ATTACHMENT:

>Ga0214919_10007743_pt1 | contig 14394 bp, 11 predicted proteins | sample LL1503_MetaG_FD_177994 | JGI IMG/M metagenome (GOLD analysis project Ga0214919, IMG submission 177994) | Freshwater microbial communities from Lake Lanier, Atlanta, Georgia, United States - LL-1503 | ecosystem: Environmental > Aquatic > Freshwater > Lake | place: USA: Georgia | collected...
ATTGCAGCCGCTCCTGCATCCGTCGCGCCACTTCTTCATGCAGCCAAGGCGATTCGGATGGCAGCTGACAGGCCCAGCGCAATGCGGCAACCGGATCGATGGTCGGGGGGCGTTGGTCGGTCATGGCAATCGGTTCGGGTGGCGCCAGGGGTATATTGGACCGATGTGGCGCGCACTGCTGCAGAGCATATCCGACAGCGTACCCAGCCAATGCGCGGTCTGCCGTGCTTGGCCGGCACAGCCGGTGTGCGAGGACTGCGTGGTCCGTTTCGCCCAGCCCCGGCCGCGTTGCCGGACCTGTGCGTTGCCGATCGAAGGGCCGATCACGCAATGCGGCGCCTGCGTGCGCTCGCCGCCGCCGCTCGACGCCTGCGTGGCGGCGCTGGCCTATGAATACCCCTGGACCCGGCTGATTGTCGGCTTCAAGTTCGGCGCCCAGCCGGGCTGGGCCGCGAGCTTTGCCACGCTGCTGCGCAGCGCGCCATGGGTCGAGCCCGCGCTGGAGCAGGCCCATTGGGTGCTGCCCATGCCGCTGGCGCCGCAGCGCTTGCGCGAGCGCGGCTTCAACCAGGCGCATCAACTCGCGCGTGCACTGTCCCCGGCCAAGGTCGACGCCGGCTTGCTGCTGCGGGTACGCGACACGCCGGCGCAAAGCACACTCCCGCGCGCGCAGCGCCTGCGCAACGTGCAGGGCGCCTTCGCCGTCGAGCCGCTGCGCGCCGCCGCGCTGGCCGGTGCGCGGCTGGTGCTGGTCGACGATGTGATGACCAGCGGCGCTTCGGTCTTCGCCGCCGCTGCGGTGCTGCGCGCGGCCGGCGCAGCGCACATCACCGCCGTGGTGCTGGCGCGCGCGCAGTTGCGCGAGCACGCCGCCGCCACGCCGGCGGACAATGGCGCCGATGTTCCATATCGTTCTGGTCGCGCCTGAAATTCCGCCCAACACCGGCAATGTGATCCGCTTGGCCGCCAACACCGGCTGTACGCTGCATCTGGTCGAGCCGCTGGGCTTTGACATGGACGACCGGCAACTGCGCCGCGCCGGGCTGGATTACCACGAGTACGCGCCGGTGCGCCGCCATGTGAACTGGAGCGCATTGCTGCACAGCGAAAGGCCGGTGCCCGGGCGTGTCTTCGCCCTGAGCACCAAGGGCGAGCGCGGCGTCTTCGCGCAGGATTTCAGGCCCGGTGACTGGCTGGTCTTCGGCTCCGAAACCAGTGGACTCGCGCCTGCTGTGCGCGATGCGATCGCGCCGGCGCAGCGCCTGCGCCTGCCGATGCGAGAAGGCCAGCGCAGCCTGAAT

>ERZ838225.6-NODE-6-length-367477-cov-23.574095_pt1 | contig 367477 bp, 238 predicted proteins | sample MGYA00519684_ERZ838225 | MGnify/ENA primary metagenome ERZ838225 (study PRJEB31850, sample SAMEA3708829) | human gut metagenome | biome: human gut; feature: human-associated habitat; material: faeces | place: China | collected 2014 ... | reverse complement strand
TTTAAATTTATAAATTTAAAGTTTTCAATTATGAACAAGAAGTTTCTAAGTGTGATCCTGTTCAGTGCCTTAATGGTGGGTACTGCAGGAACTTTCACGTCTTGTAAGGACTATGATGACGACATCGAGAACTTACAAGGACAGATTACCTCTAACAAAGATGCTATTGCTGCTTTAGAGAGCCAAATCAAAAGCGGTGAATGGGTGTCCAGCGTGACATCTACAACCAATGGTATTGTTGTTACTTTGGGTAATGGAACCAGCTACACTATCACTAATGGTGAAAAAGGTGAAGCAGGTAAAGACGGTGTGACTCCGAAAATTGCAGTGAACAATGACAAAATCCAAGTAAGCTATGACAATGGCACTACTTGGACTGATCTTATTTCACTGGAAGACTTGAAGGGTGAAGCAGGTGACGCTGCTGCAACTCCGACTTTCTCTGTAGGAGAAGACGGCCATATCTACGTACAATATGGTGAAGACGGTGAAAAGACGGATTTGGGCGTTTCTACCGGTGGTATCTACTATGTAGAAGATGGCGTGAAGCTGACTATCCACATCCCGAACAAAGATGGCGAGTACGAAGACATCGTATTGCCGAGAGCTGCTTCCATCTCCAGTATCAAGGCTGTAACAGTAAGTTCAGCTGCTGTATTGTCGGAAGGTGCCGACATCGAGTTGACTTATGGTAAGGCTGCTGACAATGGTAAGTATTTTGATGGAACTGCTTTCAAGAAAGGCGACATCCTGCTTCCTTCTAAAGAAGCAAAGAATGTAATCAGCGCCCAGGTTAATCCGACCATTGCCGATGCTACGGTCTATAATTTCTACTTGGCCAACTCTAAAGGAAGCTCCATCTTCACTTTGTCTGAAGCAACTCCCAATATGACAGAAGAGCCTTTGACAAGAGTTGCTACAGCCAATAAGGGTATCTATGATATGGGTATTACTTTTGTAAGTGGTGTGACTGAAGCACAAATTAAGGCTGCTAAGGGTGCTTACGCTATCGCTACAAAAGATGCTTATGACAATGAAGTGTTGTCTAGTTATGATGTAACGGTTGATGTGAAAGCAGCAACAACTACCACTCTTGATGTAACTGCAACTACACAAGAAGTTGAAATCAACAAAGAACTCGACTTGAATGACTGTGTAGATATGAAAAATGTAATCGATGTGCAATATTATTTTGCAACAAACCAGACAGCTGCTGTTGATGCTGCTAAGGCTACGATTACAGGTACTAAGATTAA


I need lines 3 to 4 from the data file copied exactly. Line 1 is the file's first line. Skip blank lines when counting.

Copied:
>ERZ838225.6-NODE-6-length-367477-cov-23.574095_pt1 | contig 367477 bp, 238 predicted proteins | sample MGYA00519684_ERZ838225 | MGnify/ENA primary metagenome ERZ838225 (study PRJEB31850, sample SAMEA3708829) | human gut metagenome | biome: human gut; feature: human-associated habitat; material: faeces | place: China | collected 2014 ... | reverse complement strand
TTTAAATTTATAAATTTAAAGTTTTCAATTATGAACAAGAAGTTTCTAAGTGTGATCCTGTTCAGTGCCTTAATGGTGGGTACTGCAGGAACTTTCACGTCTTGTAAGGACTATGATGACGACATCGAGAACTTACAAGGACAGATTACCTCTAACAAAGATGCTATTGCTGCTTTAGAGAGCCAAATCAAAAGCGGTGAATGGGTGTCCAGCGTGACATCTACAACCAATGGTATTGTTGTTACTTTGGGTAATGGAACCAGCTACACTATCACTAATGGTGAAAAAGGTGAAGCAGGTAAAGACGGTGTGACTCCGAAAATTGCAGTGAACAATGACAAAATCCAAGTAAGCTATGACAATGGCACTACTTGGACTGATCTTATTTCACTGGAAGACTTGAAGGGTGAAGCAGGTGACGCTGCTGCAACTCCGACTTTCTCTGTAGGAGAAGACGGCCATATCTACGTACAATATGGTGAAGACGGTGAAAAGACGGATTTGGGCGTTTCTACCGGTGGTATCTACTATGTAGAAGATGGCGTGAAGCTGACTATCCACATCCCGAACAAAGATGGCGAGTACGAAGACATCGTATTGCCGAGAGCTGCTTCCATCTCCAGTATCAAGGCTGTAACAGTAAGTTCAGCTGCTGTATTGTCGGAAGGTGCCGACATCGAGTTGACTTATGGTAAGGCTGCTGACAATGGTAAGTATTTTGATGGAACTGCTTTCAAGAAAGGCGACATCCTGCTTCCTTCTAAAGAAGCAAAGAATGTAATCAGCGCCCAGGTTAATCCGACCATTGCCGATGCTACGGTCTATAATTTCTACTTGGCCAACTCTAAAGGAAGCTCCATCTTCACTTTGTCTGAAGCAACTCCCAATATGACAGAAGAGCCTTTGACAAGAGTTGCTACAGCCAATAAGGGTATCTATGATATGGGTATTACTTTTGTAAGTGGTGTGACTGAAGCACAAATTAAGGCTGCTAAGGGTGCTTACGCTATCGCTACAAAAGATGCTTATGACAATGAAGTGTTGTCTAGTTATGATGTAACGGTTGATGTGAAAGCAGCAACAACTACCACTCTTGATGTAACTGCAACTACACAAGAAGTTGAAATCAACAAAGAACTCGACTTGAATGACTGTGTAGATATGAAAAATGTAATCGATGTGCAATATTATTTTGCAACAAACCAGACAGCTGCTGTTGATGCTGCTAAGGCTACGATTACAGGTACTAAGATTAA